Ryuichi Hiroki's winning streak continues. After seeing New Type, Girlfriend and Kimi no Tomodachi I am once again charmed by his tender sense of direction. Last Words is a very typical and somewhat "safe" Hiroki film when overseeing his oeuvre, but I'm sure most fans won't really mind. Both a good entry film for novices and a true crowd-pleaser for lifelong fans. That is, if you can actually speak of crowds when considering Hiroki's fanbase.
Last Words is an unrelated sequel to Love On Sunday, an earlier Hiroki film. While it doesn't bear immediate similarities in characters, setting or story, there are some strong parallels in themes and flow so fans of the original should do well to check it out. That said, it is perfectly watchable without having seen the first film as Last Words stands completely on its own.
The film revolves around death, acceptance and making the best of your remaining time. Nagisa is diagnosed with cancer at age 17, a disease that killed her mother one year earlier. When she asks her dad how much time she has left a telling silence follows. Nagisa acts immediately and returns to her home town which she had to leave three years earlier, visiting a childhood friend (and secret love).
Rather than tell him the sad news and start a trip of mourning and sadness, she hides her condition and tries to enjoy his company as much as she can. Things get a little sour though when she finds out Satoshi is hooking up with another woman, one that's married and already has a kid of her own. She tries to intervene yet ends up ruining her relationship with Satoshi.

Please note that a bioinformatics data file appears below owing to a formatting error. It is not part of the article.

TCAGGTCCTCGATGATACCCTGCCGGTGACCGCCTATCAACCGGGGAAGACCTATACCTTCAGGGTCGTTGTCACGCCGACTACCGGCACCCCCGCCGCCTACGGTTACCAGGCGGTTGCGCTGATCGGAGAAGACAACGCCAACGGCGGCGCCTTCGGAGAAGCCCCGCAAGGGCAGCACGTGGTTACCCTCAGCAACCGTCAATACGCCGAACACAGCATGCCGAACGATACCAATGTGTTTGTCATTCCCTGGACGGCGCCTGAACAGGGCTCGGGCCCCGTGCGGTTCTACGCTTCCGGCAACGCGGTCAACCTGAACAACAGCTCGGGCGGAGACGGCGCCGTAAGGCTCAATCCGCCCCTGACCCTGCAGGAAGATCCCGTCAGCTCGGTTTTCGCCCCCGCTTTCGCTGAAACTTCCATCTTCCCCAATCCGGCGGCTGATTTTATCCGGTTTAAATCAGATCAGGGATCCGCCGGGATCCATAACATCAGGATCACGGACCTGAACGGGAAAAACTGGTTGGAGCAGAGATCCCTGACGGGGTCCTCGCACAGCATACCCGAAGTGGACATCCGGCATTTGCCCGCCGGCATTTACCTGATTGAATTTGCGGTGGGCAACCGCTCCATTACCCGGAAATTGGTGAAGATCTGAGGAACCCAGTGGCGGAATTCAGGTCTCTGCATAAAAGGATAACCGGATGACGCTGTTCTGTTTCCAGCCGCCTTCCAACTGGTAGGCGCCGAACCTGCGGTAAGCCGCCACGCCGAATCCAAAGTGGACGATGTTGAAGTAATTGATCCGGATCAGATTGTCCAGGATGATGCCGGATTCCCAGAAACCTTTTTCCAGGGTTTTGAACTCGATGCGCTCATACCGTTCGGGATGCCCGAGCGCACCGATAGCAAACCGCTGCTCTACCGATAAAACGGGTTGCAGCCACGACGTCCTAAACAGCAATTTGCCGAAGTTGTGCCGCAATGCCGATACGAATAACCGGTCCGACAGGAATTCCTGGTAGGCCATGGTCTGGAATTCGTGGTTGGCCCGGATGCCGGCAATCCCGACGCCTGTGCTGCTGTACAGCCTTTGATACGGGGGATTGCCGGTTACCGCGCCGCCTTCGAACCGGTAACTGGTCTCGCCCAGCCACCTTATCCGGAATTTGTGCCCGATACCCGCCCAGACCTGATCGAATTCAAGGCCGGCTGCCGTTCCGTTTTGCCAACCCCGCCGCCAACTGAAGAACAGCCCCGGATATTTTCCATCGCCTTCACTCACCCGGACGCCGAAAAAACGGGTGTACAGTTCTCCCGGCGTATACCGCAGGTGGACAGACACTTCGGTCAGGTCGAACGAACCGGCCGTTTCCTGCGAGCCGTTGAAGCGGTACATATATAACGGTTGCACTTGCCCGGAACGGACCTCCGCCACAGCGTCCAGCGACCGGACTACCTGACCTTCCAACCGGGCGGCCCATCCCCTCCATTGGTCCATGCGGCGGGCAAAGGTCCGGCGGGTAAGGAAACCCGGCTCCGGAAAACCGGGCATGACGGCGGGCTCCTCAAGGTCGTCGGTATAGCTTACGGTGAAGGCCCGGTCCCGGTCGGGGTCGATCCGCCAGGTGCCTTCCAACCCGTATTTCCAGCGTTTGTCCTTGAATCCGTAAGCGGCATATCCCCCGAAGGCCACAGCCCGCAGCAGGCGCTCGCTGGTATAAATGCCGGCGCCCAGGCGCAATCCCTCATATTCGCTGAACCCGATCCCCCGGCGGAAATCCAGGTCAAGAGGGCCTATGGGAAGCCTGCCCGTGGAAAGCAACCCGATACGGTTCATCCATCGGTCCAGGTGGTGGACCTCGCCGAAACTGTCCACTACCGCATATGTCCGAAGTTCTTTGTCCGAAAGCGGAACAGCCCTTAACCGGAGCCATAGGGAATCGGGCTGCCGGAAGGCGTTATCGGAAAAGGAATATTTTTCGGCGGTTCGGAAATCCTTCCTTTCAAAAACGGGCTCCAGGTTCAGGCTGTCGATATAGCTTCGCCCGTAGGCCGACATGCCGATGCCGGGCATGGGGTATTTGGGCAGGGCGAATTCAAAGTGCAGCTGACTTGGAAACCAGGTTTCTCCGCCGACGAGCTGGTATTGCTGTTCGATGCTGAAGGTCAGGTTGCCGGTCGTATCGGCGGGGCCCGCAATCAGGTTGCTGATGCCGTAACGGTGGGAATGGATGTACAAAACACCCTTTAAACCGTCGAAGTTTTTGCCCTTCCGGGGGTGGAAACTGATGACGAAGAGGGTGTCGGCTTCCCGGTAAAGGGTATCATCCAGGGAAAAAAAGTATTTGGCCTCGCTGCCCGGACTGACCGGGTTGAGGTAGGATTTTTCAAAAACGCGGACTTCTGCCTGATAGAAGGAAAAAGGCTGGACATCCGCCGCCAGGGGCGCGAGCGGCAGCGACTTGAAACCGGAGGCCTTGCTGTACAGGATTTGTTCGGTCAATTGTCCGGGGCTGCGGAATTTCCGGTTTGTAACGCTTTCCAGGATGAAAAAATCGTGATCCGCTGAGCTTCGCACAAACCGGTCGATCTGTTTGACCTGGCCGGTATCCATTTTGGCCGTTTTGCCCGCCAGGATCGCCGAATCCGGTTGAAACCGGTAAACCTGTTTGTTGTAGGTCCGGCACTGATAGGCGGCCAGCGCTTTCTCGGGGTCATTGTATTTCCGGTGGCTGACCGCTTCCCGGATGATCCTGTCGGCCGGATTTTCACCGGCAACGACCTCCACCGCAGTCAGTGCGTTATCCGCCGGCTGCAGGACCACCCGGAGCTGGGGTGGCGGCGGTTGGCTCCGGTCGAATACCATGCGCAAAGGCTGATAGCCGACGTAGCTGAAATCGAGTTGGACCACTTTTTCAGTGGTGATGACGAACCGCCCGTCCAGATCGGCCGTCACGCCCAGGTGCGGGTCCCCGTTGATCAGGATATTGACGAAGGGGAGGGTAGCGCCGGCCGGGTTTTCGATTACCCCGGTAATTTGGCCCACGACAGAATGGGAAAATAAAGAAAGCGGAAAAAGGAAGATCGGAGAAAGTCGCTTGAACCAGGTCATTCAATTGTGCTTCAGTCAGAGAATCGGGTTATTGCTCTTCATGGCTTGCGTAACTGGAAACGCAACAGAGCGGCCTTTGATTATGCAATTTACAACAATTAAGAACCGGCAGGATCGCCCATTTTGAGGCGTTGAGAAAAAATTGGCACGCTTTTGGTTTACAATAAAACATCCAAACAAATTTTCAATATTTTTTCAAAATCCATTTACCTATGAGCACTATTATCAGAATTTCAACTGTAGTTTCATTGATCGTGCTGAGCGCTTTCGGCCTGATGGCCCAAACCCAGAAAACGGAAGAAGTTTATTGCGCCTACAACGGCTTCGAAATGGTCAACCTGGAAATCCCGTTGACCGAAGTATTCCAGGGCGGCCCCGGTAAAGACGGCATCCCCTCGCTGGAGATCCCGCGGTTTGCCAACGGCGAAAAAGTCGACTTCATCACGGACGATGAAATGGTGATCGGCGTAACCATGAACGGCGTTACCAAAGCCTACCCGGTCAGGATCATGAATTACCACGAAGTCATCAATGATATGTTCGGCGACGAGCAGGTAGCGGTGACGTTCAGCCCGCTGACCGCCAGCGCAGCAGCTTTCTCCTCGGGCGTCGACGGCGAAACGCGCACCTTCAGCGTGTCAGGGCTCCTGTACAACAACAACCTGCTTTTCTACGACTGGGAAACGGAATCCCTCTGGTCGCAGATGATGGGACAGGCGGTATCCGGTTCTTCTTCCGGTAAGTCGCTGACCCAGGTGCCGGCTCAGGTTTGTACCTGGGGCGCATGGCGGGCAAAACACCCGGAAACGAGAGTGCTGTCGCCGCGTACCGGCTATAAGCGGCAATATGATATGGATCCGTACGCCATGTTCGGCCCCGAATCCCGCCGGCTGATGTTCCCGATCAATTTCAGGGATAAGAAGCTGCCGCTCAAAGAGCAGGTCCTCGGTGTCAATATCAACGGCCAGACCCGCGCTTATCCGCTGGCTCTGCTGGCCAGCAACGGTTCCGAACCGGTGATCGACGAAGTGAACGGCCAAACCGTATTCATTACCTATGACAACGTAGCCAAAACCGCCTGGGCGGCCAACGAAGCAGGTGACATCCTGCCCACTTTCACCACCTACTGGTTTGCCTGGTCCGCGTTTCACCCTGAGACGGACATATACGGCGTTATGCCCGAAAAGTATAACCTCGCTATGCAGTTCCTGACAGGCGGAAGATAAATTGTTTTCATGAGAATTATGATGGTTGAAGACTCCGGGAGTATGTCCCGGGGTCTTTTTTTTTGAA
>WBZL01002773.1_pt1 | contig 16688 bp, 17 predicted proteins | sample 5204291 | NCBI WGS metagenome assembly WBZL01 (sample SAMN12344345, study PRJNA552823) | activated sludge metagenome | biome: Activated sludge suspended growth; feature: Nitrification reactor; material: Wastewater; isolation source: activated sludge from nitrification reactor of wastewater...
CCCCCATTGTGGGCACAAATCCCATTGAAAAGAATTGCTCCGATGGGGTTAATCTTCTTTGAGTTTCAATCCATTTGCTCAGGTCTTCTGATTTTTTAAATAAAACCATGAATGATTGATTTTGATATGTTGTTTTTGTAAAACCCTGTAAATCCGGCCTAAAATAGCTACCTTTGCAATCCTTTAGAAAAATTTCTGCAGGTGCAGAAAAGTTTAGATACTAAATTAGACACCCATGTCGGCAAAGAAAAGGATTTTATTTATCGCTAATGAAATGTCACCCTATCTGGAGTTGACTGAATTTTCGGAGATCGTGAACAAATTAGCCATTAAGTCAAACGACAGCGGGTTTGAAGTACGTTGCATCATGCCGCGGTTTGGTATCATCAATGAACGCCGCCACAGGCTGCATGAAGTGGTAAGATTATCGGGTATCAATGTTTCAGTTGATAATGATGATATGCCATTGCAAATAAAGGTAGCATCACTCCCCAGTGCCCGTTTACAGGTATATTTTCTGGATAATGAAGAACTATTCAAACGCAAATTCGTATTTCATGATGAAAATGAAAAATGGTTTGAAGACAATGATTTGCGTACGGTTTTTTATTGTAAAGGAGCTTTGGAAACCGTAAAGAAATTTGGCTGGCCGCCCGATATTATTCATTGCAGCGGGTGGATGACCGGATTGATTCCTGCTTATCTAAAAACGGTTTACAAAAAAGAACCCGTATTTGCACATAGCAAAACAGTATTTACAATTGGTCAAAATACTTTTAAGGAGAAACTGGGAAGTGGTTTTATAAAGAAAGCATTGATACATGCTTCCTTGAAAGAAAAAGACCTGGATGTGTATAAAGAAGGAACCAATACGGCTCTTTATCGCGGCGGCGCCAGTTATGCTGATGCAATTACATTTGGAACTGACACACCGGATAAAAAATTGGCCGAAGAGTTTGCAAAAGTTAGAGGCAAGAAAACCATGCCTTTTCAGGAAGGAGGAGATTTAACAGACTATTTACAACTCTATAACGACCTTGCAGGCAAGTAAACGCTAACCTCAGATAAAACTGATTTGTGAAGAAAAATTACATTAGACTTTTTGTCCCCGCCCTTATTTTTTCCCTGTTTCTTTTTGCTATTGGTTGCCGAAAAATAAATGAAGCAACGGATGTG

On the visual side Last Words is what you'd expect from a Hiroki film. Lots of handycam work mixed with well-formed, agreeable yet far from mind-blowing shots. Still, Hiroki knows to paint quite a picture using just handycams. Lovely play of light and smart camera movements help to transport you into the actual scenes, feeling those same little joys the characters are experience. It's really the key to the quality of his films.
The music is once again a collection of subtle piano music interwoven with (quality) J-Pop. It remains a weird combination, especially for a director of subtle, human dramas, but it does give his films some extra identity. The J-Pop is decent enough not to irritate, the piano music might be a bit more fitting but can come off a little too safe at times.
The acting is overall great, as could be expected. Horikita and Fukikoshi both put in excellent performances and are given enough room to shine. The bus ride near the end of the film is superbly acted, something you would hardly expect from actors this young. Another one of Hiroki's fine yet subtle gifts.
The dramatic climax on the bus is impressive, one of the best scenes I've seen in any Hiroki film so far. One can only guess how much Satoshi suspects of Nagisa's illness, but the double layer present in this scene is absolutely heart-warming. While essentially a sad and dramatic goodbye, there's a unique feel-good vibe that runs throughout the entire sequence.
In the end though it's a different scene that makes me appreciate Hiroki's cinema all that much. There's a passage were Satoshi and Nagisa climb a firehouse. Once on top the blue seashore reveals itself, wind is blowing strong and the sun is shining bright. Even though I'm watching this film in the winter, 08:00 in the morning I'm right there with the characters and enjoying the feel of the wind and sun as much as they are. That's what makes Hiroki's cinema so great.
For Western audiences the themes of Last Words may be quite sad and depressing, but Nagisa's acceptance of her nearing death paints a very different picture. What drives this film is joy, contentment and happiness. Enjoying what you have left and dealing with whatever comes your way. That doesn't mean there isn't sadness or loss here, but people just deal with it and leave it behind. Once again a lovely drama from the hands of Hiroki, quality assured.